I need to use the alternate letter Y for the Heimat Stencil Semibold font in a Premiere Pro project.
I can find the alternate Y by using the Glyphs panel in Illustrator, and am able to just copy and paste the letter into After Effects. I have tried typing in the keyboard code or pasting the letter across with Premiere Pro but it doesn't work.
What am I missing here in order to use the alternative character? Surely Premiere Pro would support alternate characters, if it can caption and would need to use accented letters for foreign languages?
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Is your goal to burn in the captions? Are you using the PR caption tool (i.e. caption segments on their own Caption track)? Or are these graphics text on a video track?
What is the keyboard code? I'll test once I know how you are using it.
Yes the captions need to be burnt in.
They are on a seperate track and were transcribed through the captions tool.
On Illustrator, the correct letter Y code says "U+0079 Stylistic Alternates (salt)"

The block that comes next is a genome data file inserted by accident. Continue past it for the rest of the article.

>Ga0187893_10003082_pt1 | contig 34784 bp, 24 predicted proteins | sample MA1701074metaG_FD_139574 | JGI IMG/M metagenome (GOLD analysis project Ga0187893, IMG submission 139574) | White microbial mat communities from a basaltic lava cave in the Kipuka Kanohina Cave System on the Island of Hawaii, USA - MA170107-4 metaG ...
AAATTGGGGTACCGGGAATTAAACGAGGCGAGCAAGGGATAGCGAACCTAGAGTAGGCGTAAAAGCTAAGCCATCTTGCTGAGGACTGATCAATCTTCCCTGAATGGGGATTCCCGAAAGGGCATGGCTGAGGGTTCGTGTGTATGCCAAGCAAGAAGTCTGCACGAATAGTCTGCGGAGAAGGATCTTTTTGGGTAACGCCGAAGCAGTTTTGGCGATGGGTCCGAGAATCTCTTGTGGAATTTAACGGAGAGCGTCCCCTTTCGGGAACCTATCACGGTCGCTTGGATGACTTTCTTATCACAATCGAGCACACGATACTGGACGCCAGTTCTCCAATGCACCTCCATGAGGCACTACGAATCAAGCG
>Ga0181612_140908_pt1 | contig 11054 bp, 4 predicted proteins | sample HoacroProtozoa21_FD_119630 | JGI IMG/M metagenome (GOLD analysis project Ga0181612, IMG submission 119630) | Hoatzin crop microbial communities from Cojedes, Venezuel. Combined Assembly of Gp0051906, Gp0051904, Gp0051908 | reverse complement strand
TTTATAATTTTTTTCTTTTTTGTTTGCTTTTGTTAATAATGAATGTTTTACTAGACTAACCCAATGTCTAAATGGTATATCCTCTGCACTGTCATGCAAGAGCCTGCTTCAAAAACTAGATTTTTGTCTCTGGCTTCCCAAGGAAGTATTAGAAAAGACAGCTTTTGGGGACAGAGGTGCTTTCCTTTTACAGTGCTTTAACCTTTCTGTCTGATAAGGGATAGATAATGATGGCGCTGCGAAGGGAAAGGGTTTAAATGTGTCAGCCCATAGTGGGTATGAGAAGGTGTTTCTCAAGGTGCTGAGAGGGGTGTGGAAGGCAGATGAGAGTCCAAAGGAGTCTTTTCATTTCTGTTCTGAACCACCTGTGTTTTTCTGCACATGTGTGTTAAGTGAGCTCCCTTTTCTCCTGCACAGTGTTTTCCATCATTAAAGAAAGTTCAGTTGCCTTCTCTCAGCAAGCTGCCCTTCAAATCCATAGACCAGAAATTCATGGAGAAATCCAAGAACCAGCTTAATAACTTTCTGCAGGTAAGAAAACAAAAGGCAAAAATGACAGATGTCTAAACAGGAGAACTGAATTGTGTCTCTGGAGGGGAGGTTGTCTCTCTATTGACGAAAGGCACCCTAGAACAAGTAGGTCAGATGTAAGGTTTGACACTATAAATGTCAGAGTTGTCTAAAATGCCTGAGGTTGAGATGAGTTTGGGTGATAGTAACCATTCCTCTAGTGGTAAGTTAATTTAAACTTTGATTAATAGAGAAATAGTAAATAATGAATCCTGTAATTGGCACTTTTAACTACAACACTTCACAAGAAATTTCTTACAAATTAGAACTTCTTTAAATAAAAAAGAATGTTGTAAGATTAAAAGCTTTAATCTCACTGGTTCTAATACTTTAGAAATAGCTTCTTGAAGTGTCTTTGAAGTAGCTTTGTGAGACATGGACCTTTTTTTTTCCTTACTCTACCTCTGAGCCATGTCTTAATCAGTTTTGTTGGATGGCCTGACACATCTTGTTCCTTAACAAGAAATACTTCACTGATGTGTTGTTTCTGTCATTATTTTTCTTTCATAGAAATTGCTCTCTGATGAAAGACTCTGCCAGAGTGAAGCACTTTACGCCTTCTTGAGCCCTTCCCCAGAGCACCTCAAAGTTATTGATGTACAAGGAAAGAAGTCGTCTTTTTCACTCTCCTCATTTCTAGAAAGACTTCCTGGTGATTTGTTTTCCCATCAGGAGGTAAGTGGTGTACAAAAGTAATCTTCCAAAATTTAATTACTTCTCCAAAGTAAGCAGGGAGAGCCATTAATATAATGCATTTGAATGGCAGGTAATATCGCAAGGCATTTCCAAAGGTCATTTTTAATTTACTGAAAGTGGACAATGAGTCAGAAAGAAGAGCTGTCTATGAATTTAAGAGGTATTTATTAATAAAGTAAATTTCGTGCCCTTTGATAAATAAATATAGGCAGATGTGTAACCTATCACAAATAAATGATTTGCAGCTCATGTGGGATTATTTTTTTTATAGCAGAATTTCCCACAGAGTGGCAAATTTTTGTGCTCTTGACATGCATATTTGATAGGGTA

Backup the project and duplicate the sequence to avoid problems with experimenting!
Since PR 23.1, you can select one or more captions, and use "Graphics -> Upgrade Caption to Graphic." This removes the caption(s) from the caption track and moves them to a video track.
I do not know whether you can use stylistic alternatives in PR. In fact, this is my introduction to the concept. @Kevin-Monahan?
One method if you don't have too many is just export from photoshop/illustrator as a graphic and add to a track, deleting the character in the caption (or the "upgraded" graphic text). I think the easiest match would be to upgrade caption to graphic, and then in that graphic instance, add a layer and add the graphic there.
I will definitely try converting the captions to a graphic and see if that is the solution.
But, if I was after an accented Y instead of just a stylistic different character, how would I go about that then? Say for example I needed to caption a foreign language or use accented letters, surely there must be an easy way to change the characters, rather than have to export from Photoshop/Illustrator?
If the transcription is in a foreign language, I think that may be as simple as font selection. But it can be a case by case issue.
Unfortunately, converting the captions to graphics makes no difference.